“How the other half live”: Lay perspectives on health inequalities in an age of austerity

Research output: Contribution to journalArticlepeer-review

Authors

Colleges, School and Institutes

External organisations

  • Newcastle University

Abstract

This paper examines how people living in two socially contrasting areas of Stockton on Tees, North East England experience, explain, and understand the stark health inequalities in their town. Participants displayed opinions that fluctuated between a variety of converging and contrasting explanations. Three years of ethnographic observation in both areas (2014–2017) generated explanations which initially focused closely on behavioural and individualised factors, whilst 118 qualitative interviews subsequently revealed more nuanced justifications, which prioritised more structural, material and psychosocial influences. Findings indicate that inequalities in healthcare, including access, the importance of judgemental attitudes, and perceived place stigma, would then be offered as explanations for the stark gap in spatial inequalities in the area. Notions of fatalism, linked to (a lack of) choice, control, and fear of the future, were common reasons given for inequalities across all participants. We conclude by arguing for a prioritisation of listening to, and working to understand, the experiences of communities experiencing the brunt of health inequalities; especially important at a time of austerity.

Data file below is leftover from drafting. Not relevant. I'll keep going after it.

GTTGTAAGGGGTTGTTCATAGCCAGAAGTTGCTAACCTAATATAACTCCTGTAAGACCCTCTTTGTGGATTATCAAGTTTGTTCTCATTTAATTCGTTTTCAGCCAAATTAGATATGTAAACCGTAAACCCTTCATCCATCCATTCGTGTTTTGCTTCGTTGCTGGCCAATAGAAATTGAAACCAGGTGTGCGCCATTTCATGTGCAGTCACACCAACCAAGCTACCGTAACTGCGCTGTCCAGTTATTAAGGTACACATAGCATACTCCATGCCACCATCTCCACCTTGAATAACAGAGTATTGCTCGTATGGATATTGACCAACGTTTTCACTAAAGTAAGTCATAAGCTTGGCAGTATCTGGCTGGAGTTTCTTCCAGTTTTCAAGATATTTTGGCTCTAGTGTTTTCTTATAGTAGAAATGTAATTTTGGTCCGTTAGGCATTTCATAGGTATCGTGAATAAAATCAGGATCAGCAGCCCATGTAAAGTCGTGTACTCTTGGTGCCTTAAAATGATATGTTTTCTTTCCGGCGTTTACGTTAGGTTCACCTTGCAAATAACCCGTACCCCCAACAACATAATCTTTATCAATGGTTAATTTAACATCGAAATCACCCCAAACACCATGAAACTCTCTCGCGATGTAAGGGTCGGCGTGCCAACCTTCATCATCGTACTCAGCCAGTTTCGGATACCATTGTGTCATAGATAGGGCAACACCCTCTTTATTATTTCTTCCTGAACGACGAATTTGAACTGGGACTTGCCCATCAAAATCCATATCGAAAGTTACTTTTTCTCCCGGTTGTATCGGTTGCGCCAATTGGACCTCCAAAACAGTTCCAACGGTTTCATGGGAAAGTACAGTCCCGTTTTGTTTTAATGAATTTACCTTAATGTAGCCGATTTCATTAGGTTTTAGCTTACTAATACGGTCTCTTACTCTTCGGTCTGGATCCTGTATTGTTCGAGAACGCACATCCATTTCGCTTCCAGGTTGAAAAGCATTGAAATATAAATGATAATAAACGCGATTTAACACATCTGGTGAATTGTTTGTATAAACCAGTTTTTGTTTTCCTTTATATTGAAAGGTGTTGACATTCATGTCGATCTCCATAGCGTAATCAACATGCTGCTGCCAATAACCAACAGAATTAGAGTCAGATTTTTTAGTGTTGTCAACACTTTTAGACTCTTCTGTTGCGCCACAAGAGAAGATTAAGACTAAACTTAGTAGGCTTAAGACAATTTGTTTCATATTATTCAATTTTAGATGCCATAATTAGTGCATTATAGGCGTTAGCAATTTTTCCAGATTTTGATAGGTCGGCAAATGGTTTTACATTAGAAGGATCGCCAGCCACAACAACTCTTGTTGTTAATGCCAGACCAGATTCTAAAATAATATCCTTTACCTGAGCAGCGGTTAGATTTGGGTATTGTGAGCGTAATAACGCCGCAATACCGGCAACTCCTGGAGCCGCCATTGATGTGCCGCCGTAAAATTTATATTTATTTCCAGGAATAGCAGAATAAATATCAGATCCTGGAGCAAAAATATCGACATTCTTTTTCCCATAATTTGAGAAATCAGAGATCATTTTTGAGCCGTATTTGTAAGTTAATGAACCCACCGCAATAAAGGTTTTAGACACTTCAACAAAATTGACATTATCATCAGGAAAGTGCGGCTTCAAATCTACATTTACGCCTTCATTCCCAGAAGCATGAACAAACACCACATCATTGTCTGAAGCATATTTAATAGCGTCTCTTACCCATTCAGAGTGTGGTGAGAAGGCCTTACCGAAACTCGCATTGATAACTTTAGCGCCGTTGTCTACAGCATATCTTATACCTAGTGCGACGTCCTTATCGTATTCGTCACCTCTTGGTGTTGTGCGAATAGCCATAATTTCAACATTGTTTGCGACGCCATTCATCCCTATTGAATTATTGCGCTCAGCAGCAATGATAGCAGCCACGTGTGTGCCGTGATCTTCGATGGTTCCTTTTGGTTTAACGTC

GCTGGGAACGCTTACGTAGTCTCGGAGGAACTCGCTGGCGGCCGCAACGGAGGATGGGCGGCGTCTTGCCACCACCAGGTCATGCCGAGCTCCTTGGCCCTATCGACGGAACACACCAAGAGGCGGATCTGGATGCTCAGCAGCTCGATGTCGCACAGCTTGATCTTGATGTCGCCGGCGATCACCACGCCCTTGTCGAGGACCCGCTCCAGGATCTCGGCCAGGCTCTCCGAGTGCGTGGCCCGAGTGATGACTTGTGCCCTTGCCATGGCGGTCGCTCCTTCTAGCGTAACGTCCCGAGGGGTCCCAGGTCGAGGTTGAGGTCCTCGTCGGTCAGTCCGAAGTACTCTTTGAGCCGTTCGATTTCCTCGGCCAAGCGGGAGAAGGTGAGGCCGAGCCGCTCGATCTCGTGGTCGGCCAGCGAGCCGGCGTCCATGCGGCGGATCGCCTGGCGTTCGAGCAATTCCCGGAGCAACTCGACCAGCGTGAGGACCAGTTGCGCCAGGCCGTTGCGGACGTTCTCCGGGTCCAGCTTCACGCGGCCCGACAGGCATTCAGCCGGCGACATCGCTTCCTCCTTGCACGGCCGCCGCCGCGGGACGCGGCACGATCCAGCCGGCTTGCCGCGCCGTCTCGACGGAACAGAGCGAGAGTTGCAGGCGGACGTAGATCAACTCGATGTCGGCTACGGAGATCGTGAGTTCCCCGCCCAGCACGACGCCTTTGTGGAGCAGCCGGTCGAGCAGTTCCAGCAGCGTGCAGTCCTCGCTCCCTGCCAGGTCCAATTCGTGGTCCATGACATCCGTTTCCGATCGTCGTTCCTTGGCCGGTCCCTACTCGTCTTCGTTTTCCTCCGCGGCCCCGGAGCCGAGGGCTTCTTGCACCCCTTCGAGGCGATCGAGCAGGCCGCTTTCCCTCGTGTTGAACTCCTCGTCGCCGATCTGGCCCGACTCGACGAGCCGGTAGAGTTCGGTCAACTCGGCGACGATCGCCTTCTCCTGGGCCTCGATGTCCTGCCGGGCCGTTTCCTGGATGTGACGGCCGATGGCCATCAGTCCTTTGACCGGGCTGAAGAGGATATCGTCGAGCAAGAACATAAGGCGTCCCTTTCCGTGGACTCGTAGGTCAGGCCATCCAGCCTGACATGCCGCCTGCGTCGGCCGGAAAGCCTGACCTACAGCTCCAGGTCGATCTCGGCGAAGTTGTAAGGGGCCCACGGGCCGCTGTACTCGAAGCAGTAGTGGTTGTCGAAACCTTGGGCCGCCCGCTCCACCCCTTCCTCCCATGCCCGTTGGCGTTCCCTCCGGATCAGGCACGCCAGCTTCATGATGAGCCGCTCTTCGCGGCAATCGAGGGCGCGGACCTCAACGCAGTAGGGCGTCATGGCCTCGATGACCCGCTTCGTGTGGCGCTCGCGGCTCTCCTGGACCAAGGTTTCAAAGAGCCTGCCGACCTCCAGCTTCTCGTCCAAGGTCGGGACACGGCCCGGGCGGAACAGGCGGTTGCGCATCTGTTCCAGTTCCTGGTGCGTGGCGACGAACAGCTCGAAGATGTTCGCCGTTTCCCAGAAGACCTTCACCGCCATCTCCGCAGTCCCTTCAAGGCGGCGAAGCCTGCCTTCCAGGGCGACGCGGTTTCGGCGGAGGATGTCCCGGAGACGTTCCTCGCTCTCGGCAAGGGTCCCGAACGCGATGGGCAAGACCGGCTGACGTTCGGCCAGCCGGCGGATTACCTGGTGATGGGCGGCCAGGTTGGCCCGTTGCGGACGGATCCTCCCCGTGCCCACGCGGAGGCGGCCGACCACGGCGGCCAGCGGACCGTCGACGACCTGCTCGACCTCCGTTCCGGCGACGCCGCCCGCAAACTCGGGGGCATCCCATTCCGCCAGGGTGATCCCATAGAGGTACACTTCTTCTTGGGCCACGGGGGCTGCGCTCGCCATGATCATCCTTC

Details

Original languageEnglish
Pages (from-to)268-275
JournalSocial Science & Medicine
Volume187
Early online date10 May 2017
Publication statusPublished - 31 Aug 2017

Keywords

  • United Kingdom , health inequalities , lay perspectives , fatalism , ethnography , austerity , behaviour